Following the art project, four speakers invited by the CCC and the LGBTRC shared their personal narratives in relation to the workshop’s four topics. The first speaker expressed that the main obstacle of identifying as a transgender male was visibility. The speaker said that even within trans-spaces, there seems to be a low representation of trans-men and overall a lack of recognition and understanding.

The second speaker began by acknowledging their perceived status as a white citizen from a middle class family.  Especially with Transgender Day of Remembrance last Wednesday, they expressed that they understood and felt fortunate that their perceived identity meant they were less likely to face physical violence than people of color who align their identities along the trans-spectrum. That being said, they still struggled with the two gender categories that were presented, and felt uncomfortable for many years with the dual-gender system.

The third speaker, Alana Herbert, a third-year undergraduate student, talked about the common Jezebel, or the overly sexualized, stereotype that Black woman face. This stereotype can be often seen in music videos. Herbert asked the audience to consider where this image has been used to portray Black women in the media, especially with the recently popular television show, “Scandal.” Herbert questioned the fact that actresses of color Halle Berry, Viola Davis and Mo’Nique Jackson won Oscars for portraying submissive African American female roles.

One participant commented that women of color who present themselves as strong and opinioned are often referred to by derogatory slang.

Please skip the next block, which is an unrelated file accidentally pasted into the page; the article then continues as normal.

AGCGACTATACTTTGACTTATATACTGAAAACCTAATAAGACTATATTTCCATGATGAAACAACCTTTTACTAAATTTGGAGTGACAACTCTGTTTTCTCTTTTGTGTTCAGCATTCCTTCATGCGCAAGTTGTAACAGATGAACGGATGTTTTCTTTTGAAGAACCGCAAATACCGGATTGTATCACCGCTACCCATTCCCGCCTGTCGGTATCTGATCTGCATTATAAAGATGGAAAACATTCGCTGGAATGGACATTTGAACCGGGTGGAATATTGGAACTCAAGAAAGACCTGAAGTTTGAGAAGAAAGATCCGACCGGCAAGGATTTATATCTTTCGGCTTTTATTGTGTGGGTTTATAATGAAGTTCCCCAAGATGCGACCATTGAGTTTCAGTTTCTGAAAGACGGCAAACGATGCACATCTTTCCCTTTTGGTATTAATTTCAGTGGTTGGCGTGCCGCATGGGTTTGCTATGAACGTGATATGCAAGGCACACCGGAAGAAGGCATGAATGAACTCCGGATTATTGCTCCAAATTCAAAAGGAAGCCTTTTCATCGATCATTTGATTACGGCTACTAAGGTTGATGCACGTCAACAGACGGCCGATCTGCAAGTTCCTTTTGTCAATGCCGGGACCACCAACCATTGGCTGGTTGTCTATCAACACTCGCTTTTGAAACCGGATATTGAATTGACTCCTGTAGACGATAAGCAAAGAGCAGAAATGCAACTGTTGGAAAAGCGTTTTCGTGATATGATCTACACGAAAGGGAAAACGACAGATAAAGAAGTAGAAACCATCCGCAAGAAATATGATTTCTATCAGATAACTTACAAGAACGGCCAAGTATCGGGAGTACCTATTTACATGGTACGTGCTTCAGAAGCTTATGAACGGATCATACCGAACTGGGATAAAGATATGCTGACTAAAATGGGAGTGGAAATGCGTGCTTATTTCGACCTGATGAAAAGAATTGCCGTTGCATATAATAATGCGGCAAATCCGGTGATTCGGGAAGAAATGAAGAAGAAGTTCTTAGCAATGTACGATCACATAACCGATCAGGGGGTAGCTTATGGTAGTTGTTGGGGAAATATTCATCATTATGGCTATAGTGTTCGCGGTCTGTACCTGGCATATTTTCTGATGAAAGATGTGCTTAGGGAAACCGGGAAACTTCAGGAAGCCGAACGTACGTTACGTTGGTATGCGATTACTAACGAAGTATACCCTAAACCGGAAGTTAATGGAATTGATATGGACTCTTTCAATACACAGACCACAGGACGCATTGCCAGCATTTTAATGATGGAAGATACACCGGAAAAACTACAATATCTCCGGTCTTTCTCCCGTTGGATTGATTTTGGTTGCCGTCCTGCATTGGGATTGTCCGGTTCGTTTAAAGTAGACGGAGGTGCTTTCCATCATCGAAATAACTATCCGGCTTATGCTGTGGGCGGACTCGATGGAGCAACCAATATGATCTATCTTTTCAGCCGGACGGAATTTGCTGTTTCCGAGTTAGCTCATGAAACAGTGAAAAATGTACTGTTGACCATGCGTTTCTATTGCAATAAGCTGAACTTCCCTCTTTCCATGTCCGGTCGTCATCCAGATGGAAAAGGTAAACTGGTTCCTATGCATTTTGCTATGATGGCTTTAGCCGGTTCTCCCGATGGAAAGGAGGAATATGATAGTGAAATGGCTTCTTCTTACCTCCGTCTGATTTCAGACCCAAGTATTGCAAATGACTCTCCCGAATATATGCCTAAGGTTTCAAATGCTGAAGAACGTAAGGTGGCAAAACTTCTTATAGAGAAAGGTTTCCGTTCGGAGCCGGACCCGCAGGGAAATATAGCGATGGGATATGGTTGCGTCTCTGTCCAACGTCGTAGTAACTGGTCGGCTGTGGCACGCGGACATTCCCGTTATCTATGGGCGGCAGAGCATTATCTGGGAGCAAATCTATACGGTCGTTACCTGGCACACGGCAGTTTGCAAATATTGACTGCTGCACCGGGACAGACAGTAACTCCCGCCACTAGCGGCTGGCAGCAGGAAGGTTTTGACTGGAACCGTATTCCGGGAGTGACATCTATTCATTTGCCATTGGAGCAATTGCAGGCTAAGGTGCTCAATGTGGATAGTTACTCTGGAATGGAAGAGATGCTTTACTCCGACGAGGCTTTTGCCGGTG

“You are asking why an angry Black woman is seen as a ‘bitch,’” Herbert responded. “But the point I want to make is that she isn’t seen as one. For females of any other race who have these qualities, yes, they are called that, but for Black women, she will be called ‘an angry Black woman.’”

The final speaker described her experience of moving to the United States from Mexico. She shared that she always took pride in her culture and heritage and that it was not until her high school counselor recommended that her mother take her back to Mexico that she began to question her identity. The counselor told her mother several offensive statistics of Latinas in high school. Despite everything, she stayed and graduated with honors. She later wondered why no one had faith in her and told her to return to her country.

She concluded her speech by asking the audience, “Why is it that I have to look at the color of my skin, or if I am a man or a woman or any other identity, in order to be able to get an education or get somewhere in this country?”

Several members expressed concern that there were structural flaws within the educational system that failed her and other students, and noted these flaws exist at the university level. Participants called for more discussion over these sensitive issues and shared their own stories. Facilitators needed to revisit the community agreements when emotions were stirred, but told students to stay after the two-hour mark to continue the discussion. Participants were left to decide the kind of legacy they want to leave when it comes to these social topics of sexual orientation, gender, race and ethnicity. Many felt conflicted and demanded that it takes more than simply raising awareness and action needs to be taken.